E-government is also transforming the library. With more and more government information and government assistance now available only online, libraries are effectively becoming the most important single place where people can go to access government services, with librarians providing the professional assistance they need, at no up-front cost to the users, to access and navigate these services.
The transformation of physical space in libraries is another new reality. While the 19th-century library had books at its center, the transformed library is centered around the user experience. It is not just an architectural restatement but a reconceptualization of the library as physical space to reflect new functions and the new forms that follow from them.
Flexible-space designs allow for changing uses: community meeting rooms; computer labs; and classrooms and temporary offices that support digital inclusion, user-created content, small business development, and community dialog and learning.
Academic libraries are creating open information commons that encourage the networking of technologies and people. Libraries of all types are looking at collaborative and creativity spaces, makerspaces, and “idea boxes”—areas designed to stimulate the imagination.
Workforce development and leadership
The transformation of the library workforce is also well underway. Gone is the stereotypical librarian of the past, barricaded behind a desk. Today’s librarian may be roaming within the library, interacting with and assisting users, or may be an expert embedded in the community.
These librarians are tech savvy and are continuously learning about new technologies, working collaboratively with users to solve problems, answering questions, and assisting in the creation of user-created content. Just as important, they are increasingly being encouraged to experiment, to learn from successes, and, occasionally, to fail.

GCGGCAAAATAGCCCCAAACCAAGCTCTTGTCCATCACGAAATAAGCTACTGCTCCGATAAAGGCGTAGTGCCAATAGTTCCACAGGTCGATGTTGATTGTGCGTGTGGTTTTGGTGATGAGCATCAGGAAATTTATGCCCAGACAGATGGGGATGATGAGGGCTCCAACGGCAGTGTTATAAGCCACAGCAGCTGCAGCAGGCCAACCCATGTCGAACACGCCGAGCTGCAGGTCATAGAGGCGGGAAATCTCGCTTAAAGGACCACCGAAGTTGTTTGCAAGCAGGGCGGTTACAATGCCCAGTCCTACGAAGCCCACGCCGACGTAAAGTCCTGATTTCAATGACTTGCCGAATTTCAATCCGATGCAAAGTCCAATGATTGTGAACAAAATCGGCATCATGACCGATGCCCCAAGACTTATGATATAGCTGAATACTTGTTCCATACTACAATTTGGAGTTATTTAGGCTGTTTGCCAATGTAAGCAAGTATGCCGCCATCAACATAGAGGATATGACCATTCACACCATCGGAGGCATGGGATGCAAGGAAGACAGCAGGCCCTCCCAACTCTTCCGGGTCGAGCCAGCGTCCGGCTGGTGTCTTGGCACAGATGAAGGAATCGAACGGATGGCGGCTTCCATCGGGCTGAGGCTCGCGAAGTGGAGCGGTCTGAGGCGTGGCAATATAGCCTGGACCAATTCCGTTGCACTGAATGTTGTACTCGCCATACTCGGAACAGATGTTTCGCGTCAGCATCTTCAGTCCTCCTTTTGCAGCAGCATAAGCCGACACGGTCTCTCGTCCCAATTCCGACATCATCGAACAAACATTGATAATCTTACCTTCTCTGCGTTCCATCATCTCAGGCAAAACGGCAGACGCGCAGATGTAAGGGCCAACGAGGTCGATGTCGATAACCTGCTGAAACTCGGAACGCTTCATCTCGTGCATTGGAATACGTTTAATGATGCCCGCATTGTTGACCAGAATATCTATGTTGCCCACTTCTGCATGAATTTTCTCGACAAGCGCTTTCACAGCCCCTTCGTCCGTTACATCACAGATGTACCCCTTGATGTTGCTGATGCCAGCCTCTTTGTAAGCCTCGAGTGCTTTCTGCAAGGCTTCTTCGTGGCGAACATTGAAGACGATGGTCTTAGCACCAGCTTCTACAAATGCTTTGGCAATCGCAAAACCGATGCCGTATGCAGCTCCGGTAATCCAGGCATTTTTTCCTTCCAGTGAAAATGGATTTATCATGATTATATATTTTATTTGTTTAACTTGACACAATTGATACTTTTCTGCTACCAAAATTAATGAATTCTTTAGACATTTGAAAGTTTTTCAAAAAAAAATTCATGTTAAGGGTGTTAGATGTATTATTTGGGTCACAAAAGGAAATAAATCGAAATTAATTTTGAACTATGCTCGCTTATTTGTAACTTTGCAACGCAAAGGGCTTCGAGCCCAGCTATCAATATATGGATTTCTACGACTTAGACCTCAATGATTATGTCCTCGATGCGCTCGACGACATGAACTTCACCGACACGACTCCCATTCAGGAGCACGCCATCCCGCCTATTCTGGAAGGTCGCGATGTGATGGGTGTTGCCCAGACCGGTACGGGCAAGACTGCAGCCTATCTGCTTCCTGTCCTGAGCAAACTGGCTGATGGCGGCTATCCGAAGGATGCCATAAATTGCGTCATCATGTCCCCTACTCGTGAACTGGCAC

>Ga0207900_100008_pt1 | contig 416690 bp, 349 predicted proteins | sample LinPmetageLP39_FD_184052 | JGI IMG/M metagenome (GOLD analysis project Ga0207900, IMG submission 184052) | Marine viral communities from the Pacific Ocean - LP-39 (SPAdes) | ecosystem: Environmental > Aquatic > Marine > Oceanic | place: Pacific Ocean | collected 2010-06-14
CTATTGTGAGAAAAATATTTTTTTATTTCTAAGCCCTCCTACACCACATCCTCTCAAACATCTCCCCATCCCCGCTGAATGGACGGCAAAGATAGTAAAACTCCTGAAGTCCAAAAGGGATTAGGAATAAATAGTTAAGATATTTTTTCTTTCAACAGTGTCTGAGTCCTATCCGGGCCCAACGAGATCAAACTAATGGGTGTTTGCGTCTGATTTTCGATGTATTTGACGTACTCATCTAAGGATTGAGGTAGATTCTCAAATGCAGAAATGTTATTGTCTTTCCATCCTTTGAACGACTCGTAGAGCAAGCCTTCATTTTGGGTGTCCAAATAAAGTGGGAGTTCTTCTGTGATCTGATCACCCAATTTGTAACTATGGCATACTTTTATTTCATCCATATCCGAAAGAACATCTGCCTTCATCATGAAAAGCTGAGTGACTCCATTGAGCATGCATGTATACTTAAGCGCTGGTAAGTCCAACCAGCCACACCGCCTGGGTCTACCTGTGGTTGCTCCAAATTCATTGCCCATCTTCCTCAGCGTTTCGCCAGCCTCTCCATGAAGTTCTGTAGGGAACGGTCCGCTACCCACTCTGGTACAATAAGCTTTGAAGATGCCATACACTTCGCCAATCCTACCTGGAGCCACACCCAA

Which brings us to the transformation of library leadership: In the traditional library, hierarchical organization and management reign. In the transformed library, managers now serve as team leaders and technical knowledge is more diffused. Librarians are encouraged to “lead from beneath,” to innovate and to experiment. The goal of the manager is to capture the creativity of team members, to inspire and to empower.
Teaming for transformation
When ALA members got together to create the Association’s current strategic plan, the transformation of libraries emerged as a central theme, right alongside advocacy and education. Throughout the Association, the tens of thousands of librarians who create and participate in conference programs, publications, and online learning know that the sharing of innovative and best practices is a core function of our Association. Our strength is in the collective creativity we bring to the challenges we face as individual library practitioners.
This transformational focus is also strongly reflected in the work of President Maureen Sullivan (community engagement, transformational leadership), Past President Molly Raphael (ebooks and e-content), and President-Elect Barbara Stripling (service innovation). It is also reflected in the work of virtually every division (examples include ACRL, PLA, and LLAMA’s focus on transformational leadership and ALCTS’s focus on transforming collections), round table, and online interest group.
At the heart of this lies a new Transforming Libraries portal. While it’s still very much a work in progress, the digital content and leadership areas are shaping up as significant resources for libraries looking to learn about—and share—innovative and transformative ideas. Come visit, come scoff, but what’s most important, come help build.
Whether you’re an academic librarian, a school librarian, a public librarian, or a special librarian, we need your creativity, your innovative programs and services, and your innovative ideas.
Come join the transformation.
KEITH MICHAEL FIELS is executive director of the American Library Association, headquartered in Chicago.